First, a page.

Facebook (NASDAQ:FB) continues to fire on all cylinders with very strong second quarter results sending shares to fresh all time highs.
Despite the huge run-up of its shares in recent times, Facebook can easily justify the valuation if it can continue to grow its user base but more importantly increase its ARPU.
Key Second Quarter Results
Facebook posted second quarter sales of $2.91 billion, up an astonishing 60.5% compared to last year. Revenues came in far ahead of consensus estimates at $2.81 billion.
Strong operating leverage allowed the social networking website to increase its net earnings by 137.5% to $1.39 billion. This results in truly astonishing after-tax margins of 47.8%.
Reported GAAP earnings came in at $0.30 per share for the quarter, while non-GAAP earnings revealed a profit of $0.42 per share. Analysts were looking for non-GAAP earnings of $0.32 per share.
Looking At The Incredible Margins Expansion
What is truly astonishing is the very strong operating leverage displayed by the company. As topline sales were up by 60.5%, total costs were up by just 21.5%.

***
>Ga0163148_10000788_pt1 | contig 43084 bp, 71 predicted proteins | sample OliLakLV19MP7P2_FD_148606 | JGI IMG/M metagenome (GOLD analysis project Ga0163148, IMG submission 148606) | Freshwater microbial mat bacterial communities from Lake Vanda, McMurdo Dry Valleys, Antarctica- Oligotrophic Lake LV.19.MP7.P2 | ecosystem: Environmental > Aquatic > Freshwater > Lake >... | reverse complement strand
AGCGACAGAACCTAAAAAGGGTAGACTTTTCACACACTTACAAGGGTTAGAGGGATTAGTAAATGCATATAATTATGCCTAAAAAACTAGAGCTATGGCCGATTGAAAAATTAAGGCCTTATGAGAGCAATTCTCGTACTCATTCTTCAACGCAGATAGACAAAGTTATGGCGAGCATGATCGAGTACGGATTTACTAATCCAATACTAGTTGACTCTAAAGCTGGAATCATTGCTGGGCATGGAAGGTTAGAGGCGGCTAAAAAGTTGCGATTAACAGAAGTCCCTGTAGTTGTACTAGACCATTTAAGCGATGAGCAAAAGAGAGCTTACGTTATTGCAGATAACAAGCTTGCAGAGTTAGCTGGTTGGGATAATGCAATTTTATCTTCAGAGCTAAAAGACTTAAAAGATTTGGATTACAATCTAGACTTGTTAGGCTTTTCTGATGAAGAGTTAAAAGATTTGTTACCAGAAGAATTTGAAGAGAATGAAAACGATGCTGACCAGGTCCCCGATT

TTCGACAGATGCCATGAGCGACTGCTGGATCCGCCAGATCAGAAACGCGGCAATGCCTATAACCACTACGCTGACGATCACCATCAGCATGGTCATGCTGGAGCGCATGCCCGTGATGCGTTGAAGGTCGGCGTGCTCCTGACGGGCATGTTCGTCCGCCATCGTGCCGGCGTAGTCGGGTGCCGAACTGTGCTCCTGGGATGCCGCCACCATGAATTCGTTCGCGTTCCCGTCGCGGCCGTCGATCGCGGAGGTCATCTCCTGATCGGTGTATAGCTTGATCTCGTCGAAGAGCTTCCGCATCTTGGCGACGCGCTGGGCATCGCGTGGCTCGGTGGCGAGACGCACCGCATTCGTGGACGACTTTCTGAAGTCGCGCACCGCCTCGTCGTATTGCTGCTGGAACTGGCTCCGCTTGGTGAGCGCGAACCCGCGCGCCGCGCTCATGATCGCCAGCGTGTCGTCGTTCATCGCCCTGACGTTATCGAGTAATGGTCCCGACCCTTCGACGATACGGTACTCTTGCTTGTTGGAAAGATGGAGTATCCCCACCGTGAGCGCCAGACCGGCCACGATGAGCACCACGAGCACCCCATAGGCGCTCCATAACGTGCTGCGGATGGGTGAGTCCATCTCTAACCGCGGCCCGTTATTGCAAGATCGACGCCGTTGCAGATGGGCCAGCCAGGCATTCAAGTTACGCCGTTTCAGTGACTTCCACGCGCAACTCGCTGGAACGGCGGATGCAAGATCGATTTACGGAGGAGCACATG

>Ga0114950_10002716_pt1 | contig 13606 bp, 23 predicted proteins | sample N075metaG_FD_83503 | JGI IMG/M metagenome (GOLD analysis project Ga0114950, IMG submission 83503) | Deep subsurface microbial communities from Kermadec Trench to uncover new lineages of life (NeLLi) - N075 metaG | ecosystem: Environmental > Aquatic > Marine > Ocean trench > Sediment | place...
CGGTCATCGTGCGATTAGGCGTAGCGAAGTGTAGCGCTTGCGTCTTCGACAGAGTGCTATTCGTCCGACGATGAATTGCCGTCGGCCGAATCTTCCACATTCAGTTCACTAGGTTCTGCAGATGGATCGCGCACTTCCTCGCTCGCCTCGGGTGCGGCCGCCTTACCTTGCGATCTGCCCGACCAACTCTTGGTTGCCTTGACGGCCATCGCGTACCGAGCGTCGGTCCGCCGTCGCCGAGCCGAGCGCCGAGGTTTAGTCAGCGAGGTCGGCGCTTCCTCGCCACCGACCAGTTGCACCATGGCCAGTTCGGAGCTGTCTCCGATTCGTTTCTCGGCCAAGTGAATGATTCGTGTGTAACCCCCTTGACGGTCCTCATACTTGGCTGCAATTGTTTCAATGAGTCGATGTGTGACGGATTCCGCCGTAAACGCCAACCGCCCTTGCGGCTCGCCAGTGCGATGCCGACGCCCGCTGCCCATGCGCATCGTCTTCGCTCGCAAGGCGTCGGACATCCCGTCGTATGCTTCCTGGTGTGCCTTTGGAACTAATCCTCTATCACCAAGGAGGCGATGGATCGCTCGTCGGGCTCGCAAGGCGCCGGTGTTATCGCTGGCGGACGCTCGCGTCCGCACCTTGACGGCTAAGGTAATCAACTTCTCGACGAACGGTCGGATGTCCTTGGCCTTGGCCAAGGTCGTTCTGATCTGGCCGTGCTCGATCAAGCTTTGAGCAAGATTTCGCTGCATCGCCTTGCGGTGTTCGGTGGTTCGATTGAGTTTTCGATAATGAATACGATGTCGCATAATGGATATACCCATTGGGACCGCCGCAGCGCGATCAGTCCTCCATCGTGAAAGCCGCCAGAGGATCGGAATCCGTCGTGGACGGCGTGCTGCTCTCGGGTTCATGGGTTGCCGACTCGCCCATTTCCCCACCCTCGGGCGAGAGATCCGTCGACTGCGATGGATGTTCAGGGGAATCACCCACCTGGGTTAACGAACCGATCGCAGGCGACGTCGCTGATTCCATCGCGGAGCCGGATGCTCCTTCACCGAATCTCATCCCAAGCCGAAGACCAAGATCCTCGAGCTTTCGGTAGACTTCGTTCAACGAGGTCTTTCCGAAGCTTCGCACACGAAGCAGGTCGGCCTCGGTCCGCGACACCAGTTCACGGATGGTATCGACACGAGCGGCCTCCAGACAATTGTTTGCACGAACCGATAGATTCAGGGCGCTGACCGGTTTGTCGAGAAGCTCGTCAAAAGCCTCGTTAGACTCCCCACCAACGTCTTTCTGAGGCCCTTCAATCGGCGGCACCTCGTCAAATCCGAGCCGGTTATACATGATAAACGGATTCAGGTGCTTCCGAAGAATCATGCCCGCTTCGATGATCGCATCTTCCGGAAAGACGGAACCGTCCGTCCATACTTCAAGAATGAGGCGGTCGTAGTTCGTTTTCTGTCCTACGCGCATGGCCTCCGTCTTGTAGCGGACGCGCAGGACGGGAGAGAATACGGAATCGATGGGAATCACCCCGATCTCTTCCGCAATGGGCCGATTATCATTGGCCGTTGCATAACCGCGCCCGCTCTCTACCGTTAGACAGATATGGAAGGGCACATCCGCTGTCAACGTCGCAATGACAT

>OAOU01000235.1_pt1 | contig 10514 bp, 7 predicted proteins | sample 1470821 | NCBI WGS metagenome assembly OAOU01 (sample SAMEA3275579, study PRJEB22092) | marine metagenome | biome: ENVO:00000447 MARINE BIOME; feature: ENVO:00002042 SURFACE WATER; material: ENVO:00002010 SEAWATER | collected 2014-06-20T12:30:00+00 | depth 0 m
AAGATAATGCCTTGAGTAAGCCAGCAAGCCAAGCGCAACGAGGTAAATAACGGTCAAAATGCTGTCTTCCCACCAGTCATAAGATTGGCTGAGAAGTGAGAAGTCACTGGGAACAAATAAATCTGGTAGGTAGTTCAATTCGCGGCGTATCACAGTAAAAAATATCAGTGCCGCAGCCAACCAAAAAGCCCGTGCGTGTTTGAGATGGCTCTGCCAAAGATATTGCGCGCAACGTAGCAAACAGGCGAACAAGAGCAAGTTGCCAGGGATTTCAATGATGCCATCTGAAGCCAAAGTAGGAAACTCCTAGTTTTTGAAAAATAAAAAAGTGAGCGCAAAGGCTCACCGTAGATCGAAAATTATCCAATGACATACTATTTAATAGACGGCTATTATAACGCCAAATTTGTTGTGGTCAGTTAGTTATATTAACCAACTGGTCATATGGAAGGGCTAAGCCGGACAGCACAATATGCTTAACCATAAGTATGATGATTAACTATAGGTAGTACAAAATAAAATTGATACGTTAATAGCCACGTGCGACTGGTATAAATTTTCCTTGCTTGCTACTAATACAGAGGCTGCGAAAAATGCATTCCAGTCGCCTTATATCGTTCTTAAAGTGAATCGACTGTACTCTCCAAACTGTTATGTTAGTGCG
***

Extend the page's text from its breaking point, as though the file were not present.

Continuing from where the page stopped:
As a matter of fact, the strongest growth in operating expenses was the result of higher R&D expenses/investments which were up by 43% to $492 million, which thereby made it the largest expense incurred by the company. R&D even surpassed the ¨Cost of revenue¨ which rose by just 1.7%.
Earnings growth was even limited to some degree due to higher effective taxes, with Facebook's tax rate coming in at 42.9% of operating earnings, leaving quite some work for its CFO. Total dilution of the shareholder base was limited to 4% on an annual basis.
The Key Metrics User And Engagement Metrics
The daily active user base increased towards 829 million for the quarter, up 27 million compared to the previous quarter and up a 130 million versus last year. Of these an incredible 654 million accessed the website on a daily basis from their mobile device, which implies that 79% of daily active users access the social network through their mobile device.
The monthly number of active users rose to 1.32 billion, up 41 million compared to its previous quarter and up 162 million on an annual basis. Of these some 1.07 billion access the website through their mobile device. As a matter of fact nearly 400 million monthly users access the social network only via their mobile device.
While the 1.3 billion monthly active users of the main Facebook website/network are impressive, don't forget that the company has another 500 million monthly annual users for WhatsApp as well as 200 million users for Instagram and its Messenger service.
North America Drives The Results